20.: Colombia during the financial crisis of the late 1990s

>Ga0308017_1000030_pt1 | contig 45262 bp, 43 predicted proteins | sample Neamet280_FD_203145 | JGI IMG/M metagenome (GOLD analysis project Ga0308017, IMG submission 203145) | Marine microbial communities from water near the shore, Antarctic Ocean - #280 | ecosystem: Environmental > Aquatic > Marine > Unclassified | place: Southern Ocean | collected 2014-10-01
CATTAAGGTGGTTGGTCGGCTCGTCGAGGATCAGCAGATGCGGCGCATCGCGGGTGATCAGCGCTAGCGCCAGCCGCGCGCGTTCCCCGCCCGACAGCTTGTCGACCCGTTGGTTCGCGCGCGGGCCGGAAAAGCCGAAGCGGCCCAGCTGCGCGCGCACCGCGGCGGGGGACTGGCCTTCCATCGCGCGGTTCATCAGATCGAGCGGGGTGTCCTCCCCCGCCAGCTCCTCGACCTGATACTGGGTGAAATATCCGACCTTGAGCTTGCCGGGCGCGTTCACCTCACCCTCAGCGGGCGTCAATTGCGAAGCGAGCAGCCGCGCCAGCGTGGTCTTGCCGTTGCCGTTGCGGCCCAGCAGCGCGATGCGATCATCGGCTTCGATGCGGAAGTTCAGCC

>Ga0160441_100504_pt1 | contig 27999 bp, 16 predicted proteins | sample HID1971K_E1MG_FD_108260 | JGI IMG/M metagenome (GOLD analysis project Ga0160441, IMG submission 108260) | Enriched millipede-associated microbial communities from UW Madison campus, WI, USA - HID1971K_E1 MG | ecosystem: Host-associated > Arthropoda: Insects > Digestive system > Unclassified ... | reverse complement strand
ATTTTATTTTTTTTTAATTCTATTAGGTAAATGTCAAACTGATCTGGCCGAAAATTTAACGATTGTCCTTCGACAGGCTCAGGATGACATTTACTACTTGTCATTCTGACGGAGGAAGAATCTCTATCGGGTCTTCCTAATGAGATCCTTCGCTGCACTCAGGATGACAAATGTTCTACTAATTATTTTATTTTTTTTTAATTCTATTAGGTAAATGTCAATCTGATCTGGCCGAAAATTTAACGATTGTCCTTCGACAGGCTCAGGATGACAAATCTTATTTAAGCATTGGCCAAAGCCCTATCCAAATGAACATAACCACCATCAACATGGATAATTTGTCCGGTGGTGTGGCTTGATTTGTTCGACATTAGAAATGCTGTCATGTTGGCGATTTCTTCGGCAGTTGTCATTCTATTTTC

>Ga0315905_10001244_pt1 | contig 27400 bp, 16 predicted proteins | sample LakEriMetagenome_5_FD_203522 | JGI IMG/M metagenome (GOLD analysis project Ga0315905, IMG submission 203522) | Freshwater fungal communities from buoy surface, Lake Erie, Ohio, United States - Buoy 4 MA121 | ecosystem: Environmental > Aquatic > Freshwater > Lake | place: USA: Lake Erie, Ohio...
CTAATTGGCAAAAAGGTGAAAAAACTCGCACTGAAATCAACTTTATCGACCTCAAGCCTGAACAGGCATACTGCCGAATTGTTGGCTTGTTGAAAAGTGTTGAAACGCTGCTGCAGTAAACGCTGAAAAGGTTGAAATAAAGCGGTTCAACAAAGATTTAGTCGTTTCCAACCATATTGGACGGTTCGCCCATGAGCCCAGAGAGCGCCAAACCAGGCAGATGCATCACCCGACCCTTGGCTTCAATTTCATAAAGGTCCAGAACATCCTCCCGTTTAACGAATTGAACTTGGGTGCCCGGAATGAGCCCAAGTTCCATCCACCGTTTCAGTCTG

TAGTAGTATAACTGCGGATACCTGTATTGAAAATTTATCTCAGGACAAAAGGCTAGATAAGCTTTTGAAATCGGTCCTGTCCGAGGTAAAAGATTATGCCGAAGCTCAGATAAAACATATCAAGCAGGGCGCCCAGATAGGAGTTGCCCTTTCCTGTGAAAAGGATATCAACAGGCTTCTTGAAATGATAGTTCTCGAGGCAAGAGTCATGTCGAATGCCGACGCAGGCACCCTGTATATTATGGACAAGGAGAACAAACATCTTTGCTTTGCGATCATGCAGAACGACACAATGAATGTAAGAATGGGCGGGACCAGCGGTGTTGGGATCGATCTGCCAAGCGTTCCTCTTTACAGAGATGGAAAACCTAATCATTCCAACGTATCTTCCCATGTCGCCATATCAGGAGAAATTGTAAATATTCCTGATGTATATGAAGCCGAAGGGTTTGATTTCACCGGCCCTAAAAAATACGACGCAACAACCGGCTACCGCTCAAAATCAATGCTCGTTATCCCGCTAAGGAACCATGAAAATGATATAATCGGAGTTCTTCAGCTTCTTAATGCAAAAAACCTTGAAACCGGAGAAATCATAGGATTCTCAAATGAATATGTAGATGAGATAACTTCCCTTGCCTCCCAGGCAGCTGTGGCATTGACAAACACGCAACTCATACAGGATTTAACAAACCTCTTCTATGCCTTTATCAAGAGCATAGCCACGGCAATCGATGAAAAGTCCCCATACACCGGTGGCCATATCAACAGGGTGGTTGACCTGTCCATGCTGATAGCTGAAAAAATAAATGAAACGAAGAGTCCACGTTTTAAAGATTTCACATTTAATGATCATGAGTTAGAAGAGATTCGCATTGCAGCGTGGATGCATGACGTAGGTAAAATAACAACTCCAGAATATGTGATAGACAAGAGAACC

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The crisis of 1999 was Colombia's most significant economic crisis since the civil war of 1899–1902: GDP fell by 4.2 percent in one year, and the unemployment rate reached 16 percent. The trigger of the crisis was an international crisis that reduced capital inflows. Colombia was vulnerable to a reduction in capital inflows due to the high indebtedness of households, firms, and governments at the time. Such indebtedness resulted from a boom in consumption, investment, and public spending during the early and mid‐1990s. There is no consensus among scholars on the role of fiscal and monetary policy in alleviating or worsening the crisis.

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